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Parenting Gifted Girls
"Parenting gifted children puts you in a position that is different
from most of your friends, neighbors and even relatives. Many friends and kin
cannot emphatically relate to the rigors of raising an exceptionally bright
child. Other adults may have difficulty understanding some of your attitudes
and actions." Webb, Meckstroth and Tolan, Guiding
the Gifted Child: A Practical Source for Parents and Teachers
July 12, 2012
in the Mirror: Mothers and Daughters in the Years of Adolescence by Nancy
L. Snyderman and Peg Streep
- Optimism, encouragement, and empathy fill every page of this thoughtfully
compiled text. Whether they're unraveling a deceptively complex topic such as
girls' friendships (from childhood "best friends" to teenage sexual partners),
or reporting hard data on tough issues (chronic disorders, drug abuse,
violence), Snyderman and Streep never buy in to "inevitable" scenarios.
Rather, they offer practical methods to help mothers nurture a pattern of
appropriate openness, trust, and respect with their maturing daughters...
- Based on
Queen Bees and Wannabes, it's funny, but right on target and a great
starting point for conversations with our daughters...
Girl Out: The Hidden Culture of Aggression in Girls by Rachel Simmons
- begins with the premise that girls are socialized to be sweet with a
double bind: they must value friendships; but they must not express the anger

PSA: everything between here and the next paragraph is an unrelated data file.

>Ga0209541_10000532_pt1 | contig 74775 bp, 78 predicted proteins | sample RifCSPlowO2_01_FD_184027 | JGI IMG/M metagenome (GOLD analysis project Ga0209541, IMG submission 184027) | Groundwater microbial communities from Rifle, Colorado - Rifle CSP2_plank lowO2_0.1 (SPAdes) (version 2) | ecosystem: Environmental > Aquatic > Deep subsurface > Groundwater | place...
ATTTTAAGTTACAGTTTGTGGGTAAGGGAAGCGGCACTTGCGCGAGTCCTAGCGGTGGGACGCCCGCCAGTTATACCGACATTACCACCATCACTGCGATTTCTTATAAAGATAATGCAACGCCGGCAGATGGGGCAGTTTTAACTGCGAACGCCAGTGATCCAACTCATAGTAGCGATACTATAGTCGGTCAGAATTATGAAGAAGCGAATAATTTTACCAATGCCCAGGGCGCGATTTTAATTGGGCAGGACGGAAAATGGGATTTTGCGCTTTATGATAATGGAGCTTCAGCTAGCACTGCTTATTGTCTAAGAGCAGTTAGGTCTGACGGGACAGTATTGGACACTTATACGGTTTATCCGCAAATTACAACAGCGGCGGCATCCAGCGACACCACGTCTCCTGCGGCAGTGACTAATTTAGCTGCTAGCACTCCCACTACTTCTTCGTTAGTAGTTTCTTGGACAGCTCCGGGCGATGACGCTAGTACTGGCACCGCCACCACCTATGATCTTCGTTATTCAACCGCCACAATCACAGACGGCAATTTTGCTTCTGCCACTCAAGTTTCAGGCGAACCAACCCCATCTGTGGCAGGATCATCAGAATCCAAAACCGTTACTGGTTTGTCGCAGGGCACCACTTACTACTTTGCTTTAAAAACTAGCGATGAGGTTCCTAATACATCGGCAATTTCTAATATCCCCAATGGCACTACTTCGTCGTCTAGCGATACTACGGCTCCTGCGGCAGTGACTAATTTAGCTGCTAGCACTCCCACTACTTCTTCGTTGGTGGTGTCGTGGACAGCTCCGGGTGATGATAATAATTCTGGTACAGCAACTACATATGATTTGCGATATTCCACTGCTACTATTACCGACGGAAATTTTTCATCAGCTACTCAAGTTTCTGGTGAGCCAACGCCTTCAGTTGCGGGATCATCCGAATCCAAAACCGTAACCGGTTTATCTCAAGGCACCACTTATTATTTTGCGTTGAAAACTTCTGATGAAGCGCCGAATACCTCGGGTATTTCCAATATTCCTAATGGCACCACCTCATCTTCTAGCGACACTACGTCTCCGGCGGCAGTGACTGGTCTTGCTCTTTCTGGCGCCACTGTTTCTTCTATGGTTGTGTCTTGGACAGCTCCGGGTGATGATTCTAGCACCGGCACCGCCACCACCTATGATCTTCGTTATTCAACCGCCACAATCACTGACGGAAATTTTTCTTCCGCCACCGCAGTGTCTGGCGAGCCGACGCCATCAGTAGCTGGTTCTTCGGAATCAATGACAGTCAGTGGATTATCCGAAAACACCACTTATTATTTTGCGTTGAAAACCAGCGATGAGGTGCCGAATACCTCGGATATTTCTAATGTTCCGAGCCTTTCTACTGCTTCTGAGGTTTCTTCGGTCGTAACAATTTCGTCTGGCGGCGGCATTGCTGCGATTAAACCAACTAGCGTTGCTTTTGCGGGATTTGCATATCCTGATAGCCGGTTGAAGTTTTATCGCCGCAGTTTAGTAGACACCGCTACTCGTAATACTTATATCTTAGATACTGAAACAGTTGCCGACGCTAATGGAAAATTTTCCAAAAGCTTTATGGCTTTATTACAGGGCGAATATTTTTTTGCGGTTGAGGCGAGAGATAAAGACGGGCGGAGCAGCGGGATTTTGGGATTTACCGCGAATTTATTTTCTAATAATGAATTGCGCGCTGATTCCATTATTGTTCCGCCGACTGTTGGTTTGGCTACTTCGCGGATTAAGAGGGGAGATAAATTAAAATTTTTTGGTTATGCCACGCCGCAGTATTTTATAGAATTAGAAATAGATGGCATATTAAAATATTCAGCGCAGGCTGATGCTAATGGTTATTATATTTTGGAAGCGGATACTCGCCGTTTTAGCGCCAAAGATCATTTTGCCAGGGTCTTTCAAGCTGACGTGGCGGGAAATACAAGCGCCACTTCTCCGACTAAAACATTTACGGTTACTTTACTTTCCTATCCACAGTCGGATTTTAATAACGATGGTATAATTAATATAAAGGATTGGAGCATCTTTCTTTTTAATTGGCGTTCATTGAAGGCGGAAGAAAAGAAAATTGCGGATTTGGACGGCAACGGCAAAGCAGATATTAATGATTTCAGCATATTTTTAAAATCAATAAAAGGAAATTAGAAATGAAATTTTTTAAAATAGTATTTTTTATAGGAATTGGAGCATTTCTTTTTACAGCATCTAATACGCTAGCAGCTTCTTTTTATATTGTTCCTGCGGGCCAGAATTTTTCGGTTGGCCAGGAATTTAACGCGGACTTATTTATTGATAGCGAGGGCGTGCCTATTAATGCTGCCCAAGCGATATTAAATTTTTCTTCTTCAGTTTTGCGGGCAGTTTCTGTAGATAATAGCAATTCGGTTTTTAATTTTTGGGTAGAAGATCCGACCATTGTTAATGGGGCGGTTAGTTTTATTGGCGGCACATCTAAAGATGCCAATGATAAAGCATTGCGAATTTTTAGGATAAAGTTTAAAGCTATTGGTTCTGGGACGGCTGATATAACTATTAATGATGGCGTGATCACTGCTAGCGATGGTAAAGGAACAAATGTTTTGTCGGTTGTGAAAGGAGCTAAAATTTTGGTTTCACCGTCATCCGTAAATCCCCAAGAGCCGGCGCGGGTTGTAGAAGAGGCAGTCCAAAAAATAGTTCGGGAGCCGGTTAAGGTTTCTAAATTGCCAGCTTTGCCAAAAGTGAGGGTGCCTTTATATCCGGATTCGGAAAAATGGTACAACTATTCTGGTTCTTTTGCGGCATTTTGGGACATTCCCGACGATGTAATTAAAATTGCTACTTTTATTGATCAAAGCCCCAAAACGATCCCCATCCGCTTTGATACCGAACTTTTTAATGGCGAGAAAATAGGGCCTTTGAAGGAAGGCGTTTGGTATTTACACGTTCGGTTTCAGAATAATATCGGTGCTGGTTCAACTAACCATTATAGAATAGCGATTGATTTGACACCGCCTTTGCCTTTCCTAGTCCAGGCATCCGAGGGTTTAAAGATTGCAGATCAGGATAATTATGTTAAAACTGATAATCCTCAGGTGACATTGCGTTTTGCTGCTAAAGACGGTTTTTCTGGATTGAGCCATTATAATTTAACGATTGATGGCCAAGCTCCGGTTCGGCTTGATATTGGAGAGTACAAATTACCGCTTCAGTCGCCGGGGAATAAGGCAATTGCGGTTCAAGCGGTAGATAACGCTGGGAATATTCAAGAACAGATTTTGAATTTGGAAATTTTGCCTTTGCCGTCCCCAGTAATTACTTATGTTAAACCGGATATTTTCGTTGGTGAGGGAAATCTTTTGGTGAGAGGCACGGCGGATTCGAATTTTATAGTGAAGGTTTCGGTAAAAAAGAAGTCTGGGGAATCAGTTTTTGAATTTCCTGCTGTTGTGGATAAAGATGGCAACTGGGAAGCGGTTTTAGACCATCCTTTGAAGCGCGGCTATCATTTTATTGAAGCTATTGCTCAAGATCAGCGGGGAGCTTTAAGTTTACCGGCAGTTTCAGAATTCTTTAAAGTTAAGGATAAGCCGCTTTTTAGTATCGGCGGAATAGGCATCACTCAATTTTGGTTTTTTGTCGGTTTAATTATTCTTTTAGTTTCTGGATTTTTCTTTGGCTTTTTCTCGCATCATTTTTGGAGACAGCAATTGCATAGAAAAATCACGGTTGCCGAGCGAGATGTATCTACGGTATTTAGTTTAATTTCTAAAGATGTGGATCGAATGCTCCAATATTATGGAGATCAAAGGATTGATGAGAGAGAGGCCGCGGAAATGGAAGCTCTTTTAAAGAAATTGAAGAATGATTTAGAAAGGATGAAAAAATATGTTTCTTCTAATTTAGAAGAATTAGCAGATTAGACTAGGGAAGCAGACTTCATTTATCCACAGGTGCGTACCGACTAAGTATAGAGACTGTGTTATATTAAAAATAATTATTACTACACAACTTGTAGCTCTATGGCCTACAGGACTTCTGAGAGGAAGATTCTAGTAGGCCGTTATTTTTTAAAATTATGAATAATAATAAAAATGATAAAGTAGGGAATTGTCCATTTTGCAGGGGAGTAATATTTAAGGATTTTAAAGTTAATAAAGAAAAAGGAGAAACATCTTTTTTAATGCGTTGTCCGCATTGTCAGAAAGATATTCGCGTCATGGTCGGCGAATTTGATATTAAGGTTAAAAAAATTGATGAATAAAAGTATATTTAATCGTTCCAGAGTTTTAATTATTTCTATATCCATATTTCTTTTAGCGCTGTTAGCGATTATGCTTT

that might destroy them. Lacking cultural permission to acknowledge conflict,
girls develop what Simmons calls "a hidden culture of silent and indirect
aggression." ...offers innovative ideas for changing the dynamics of the
classroom, sample dialogues for talking to daughters, and exercises for girls
and their friends to explore and resolve messy feelings...
Girl Speaks Out: Girls Write about Bullies, Cliques, Popularity, and Jealousy
by Rachel Simmons
- sequel to the controversial bestseller Odd Girl Out compiles pseudonymous
accounts of bullying, backstabbing and other nastiness that girls say they
have suffered or perpetrated on other girls, intercut with brief commentary
from political scientist Simmons. ...not much different from what teen
advice manuals have always offered, but some readers may find Simmons's
presumption-of-wickedness approach more disarming than the conventional,
the Gift : Keeping Children and Teenagers Safe (and Parents Sane) by Gavin
- Be warned: In many ways this is a terrifying book. It deals with a
subject--violence against children--that most of us never want to consider.
But, as Gavin de Becker stresses, such situations, though rare, can occur, so
all parents must deal with the facts in order to protect their children
Queen Bees and Wannabes: Helping Your Daughter Survive Cliques, Gossip,
Boyfriends, and Other Realities of Adolescence by Rosalind Wiseman
- Acting as a liaison between "Girl World" and "Planet Parent," Wiseman
helps parents understand their daughters' friendships, the power of cliques
and the roles of girls within them (including Queen Bee, Sidekick, Torn
Bystander, Messenger and Target). She outlines parenting styles (from "The
Lock-Her-in-a-Closet Parent" to "The Loving-Hard-Ass Parent") and offers tips
on talking to teens ("Don't use the slang your daughter uses"). The second
half concentrates on boys, sex and drugs as well as what to do if your
daughter needs professional help...
Ophelia: Saving the Selves of Adolescent Girls
by Mary Pipher
- If you have a gifted girl approaching or in the teen years, you should
read this book, and perhaps have her read it, and discuss it together